From Topanga, California, USA:
I switched from Ultralente to Lantus as my basal insulin, and I'm very pleased by the lack of pronounced peaks that once caused "unexplained" hypoglycemic episodes. However, I inject Lantus in the morning when I wake up, not in at bedtime as the package instructions indicate. I tried injecting at bedtime, but frequently found myself falling asleep and forgetting to take it. My doctor seems to think that when I inject shouldn't make a difference, as long as I am consistent with the time of my injections. Must Lantus be taken at night? If so, why? If there is no pronounced peak, are there any disadvantages to taking Lantus in the morning?
Lantus (insulin glargine), like all other insulin, should be prescribed according to blood glucose data. Most use Lantus at bedtime since this allows overnight coverage and then premeal boluses of Humalog or NovoLog to cover meal time glucose excursions. For many people, however, Lantus does not last 24 hours but begins to decrease after 16-20 hours. The younger the child, the sooner the decrease. So, morning and bedtime Lantus is also used commonly in addition to the boluses of rapid acting insulins.
An alternative scheme is to use some NPH with the lunchtime bolus and this carries the background insulin effect in the afternoon/evening when the Lantus at bedtime wears out. Some people have a more pronounced effect of Lantus insulin and for such folks, taking the Lantus in the morning works better than at bedtime. All this should be dosed based upon blood glucose profiles and round the clock monitoring with close consultation with the diabetes team during the transition.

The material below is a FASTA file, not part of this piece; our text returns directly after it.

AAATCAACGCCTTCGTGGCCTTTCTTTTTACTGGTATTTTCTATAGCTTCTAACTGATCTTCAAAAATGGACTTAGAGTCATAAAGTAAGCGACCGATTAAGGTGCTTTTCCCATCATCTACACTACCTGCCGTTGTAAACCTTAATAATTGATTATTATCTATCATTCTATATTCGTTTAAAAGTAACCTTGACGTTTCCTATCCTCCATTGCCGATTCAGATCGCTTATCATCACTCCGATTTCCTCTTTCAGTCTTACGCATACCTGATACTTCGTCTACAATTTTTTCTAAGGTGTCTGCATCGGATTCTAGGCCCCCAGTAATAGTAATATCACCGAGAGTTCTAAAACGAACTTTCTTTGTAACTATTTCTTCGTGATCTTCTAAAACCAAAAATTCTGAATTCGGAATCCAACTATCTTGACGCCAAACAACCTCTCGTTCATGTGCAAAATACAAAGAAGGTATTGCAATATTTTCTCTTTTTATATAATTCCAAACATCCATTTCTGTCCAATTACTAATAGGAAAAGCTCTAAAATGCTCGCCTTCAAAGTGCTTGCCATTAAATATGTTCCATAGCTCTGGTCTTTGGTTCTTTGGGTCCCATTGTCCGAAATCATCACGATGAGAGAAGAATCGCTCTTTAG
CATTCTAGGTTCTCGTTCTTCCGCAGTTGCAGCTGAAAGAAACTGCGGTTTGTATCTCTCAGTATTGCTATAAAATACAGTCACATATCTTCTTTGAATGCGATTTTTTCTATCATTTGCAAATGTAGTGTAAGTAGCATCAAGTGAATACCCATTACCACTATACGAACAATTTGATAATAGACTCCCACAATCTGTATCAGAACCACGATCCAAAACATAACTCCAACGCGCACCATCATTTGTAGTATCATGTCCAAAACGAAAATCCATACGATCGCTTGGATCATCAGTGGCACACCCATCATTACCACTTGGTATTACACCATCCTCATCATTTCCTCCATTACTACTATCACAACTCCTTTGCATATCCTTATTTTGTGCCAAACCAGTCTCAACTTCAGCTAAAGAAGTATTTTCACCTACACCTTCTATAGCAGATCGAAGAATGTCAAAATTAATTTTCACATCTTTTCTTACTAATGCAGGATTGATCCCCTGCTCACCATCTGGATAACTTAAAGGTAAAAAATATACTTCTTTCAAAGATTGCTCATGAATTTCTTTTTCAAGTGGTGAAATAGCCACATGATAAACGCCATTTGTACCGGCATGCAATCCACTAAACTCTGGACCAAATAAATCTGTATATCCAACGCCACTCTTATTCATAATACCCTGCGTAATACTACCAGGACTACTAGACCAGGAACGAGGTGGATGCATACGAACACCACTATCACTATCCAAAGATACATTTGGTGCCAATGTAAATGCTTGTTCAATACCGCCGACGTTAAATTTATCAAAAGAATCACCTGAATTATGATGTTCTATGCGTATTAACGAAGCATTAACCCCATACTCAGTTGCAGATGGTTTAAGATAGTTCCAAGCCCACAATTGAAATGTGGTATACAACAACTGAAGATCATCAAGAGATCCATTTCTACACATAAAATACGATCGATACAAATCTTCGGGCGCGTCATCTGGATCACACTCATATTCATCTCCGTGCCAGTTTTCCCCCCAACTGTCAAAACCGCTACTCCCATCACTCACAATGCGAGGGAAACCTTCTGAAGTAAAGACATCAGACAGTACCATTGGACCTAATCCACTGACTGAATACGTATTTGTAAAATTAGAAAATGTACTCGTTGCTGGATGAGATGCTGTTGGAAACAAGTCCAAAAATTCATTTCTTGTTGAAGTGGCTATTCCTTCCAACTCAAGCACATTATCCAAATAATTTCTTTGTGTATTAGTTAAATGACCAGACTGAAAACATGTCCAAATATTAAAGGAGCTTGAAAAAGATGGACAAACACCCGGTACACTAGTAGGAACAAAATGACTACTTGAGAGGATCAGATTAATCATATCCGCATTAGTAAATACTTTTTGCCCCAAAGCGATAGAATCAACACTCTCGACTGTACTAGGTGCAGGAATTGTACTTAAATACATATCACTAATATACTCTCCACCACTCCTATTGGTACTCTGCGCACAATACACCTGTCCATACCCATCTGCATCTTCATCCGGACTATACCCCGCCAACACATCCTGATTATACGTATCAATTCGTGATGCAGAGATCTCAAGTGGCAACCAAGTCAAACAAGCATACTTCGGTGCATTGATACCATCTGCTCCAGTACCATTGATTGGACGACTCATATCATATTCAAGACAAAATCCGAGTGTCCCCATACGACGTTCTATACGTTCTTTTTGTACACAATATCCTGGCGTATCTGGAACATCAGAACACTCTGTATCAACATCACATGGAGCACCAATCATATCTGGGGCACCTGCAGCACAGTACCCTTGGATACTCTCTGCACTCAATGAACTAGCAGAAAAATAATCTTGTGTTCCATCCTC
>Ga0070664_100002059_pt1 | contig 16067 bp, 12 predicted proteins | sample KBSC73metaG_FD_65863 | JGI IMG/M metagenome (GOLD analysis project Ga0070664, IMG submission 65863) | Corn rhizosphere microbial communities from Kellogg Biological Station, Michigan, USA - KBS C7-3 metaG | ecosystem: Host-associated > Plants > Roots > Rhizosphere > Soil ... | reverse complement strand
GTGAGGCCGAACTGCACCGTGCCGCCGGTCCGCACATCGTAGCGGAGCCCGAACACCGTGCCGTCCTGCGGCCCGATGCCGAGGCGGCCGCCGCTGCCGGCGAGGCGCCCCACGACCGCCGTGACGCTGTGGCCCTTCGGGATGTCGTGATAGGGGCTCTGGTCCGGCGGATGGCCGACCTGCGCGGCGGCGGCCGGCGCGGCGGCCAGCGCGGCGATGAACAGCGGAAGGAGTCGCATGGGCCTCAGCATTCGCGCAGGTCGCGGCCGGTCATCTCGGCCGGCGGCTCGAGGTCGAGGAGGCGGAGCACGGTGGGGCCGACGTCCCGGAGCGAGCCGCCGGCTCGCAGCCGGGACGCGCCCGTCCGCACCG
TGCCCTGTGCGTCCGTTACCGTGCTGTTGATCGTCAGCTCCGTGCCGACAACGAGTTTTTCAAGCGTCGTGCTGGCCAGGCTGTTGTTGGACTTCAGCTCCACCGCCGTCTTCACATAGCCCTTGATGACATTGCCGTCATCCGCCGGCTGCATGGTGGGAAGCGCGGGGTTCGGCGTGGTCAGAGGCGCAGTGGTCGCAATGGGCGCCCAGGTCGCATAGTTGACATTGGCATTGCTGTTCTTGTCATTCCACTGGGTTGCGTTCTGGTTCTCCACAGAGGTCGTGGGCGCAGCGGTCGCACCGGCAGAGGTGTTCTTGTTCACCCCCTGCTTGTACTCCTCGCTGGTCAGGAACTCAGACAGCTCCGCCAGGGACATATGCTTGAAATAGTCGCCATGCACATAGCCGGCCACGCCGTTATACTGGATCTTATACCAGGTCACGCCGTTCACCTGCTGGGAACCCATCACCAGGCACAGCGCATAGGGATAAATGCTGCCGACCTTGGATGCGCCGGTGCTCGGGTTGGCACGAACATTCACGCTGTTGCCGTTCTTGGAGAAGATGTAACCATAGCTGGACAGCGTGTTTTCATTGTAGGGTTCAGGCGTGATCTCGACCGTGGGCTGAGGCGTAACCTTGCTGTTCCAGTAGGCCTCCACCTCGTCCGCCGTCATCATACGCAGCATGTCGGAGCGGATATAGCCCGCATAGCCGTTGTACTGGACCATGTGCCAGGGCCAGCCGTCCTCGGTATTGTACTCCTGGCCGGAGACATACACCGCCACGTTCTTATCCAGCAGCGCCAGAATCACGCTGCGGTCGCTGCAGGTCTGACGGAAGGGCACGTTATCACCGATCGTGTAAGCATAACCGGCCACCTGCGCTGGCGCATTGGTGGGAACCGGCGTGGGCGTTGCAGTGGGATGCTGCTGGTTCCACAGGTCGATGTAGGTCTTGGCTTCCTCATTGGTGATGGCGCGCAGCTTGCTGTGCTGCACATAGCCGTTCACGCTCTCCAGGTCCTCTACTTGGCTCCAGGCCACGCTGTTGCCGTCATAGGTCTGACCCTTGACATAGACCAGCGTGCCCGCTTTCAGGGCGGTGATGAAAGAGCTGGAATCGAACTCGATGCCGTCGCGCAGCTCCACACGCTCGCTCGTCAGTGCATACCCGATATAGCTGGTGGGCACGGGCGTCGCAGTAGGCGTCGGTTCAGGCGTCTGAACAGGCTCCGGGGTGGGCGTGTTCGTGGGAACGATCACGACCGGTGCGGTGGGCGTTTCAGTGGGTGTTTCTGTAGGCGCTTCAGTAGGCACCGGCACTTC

No right or wrong answers here. No dogma. Just the facts based upon individual blood glucose readings.
Original posting 27 Feb 2003
Posted to Insulin Analogs
|Return to the Top of This Page|
Last Updated: Tuesday April 06, 2010 15:09:42
This Internet site provides information of a general nature and is designed for educational purposes only. If you have any concerns about your own health or the health of your child, you should always consult with a physician or other health care professional.
This site is published by T-1 Today, Inc. (d/b/a Children with Diabetes), a 501c3 not-for-profit organization, which is responsible for its contents. Our mission is to provide education and support to families living with type 1 diabetes.
© Children with Diabetes, Inc. 1995-2018. Comments and Feedback.